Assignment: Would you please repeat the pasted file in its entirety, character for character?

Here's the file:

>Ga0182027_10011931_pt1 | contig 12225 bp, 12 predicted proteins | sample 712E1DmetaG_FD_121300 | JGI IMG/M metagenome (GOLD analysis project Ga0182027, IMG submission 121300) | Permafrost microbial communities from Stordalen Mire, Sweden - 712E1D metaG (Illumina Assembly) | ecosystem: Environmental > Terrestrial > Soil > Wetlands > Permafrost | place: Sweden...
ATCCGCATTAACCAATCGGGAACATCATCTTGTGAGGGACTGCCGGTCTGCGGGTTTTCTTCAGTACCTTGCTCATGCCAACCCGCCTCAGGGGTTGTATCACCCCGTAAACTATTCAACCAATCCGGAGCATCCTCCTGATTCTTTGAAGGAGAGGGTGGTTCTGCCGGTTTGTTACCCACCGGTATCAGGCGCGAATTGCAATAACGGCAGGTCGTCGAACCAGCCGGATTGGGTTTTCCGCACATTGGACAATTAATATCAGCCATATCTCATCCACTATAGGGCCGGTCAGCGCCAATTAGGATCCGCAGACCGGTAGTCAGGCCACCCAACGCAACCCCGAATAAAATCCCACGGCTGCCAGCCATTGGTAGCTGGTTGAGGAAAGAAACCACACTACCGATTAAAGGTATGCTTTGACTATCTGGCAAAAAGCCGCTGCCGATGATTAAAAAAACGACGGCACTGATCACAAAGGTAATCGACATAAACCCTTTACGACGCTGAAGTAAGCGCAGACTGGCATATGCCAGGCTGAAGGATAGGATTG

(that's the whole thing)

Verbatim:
>Ga0182027_10011931_pt1 | contig 12225 bp, 12 predicted proteins | sample 712E1DmetaG_FD_121300 | JGI IMG/M metagenome (GOLD analysis project Ga0182027, IMG submission 121300) | Permafrost microbial communities from Stordalen Mire, Sweden - 712E1D metaG (Illumina Assembly) | ecosystem: Environmental > Terrestrial > Soil > Wetlands > Permafrost | place: Sweden...
ATCCGCATTAACCAATCGGGAACATCATCTTGTGAGGGACTGCCGGTCTGCGGGTTTTCTTCAGTACCTTGCTCATGCCAACCCGCCTCAGGGGTTGTATCACCCCGTAAACTATTCAACCAATCCGGAGCATCCTCCTGATTCTTTGAAGGAGAGGGTGGTTCTGCCGGTTTGTTACCCACCGGTATCAGGCGCGAATTGCAATAACGGCAGGTCGTCGAACCAGCCGGATTGGGTTTTCCGCACATTGGACAATTAATATCAGCCATATCTCATCCACTATAGGGCCGGTCAGCGCCAATTAGGATCCGCAGACCGGTAGTCAGGCCACCCAACGCAACCCCGAATAAAATCCCACGGCTGCCAGCCATTGGTAGCTGGTTGAGGAAAGAAACCACACTACCGATTAAAGGTATGCTTTGACTATCTGGCAAAAAGCCGCTGCCGATGATTAAAAAAACGACGGCACTGATCACAAAGGTAATCGACATAAACCCTTTACGACGCTGAAGTAAGCGCAGACTGGCATATGCCAGGCTGAAGGATAGGATTG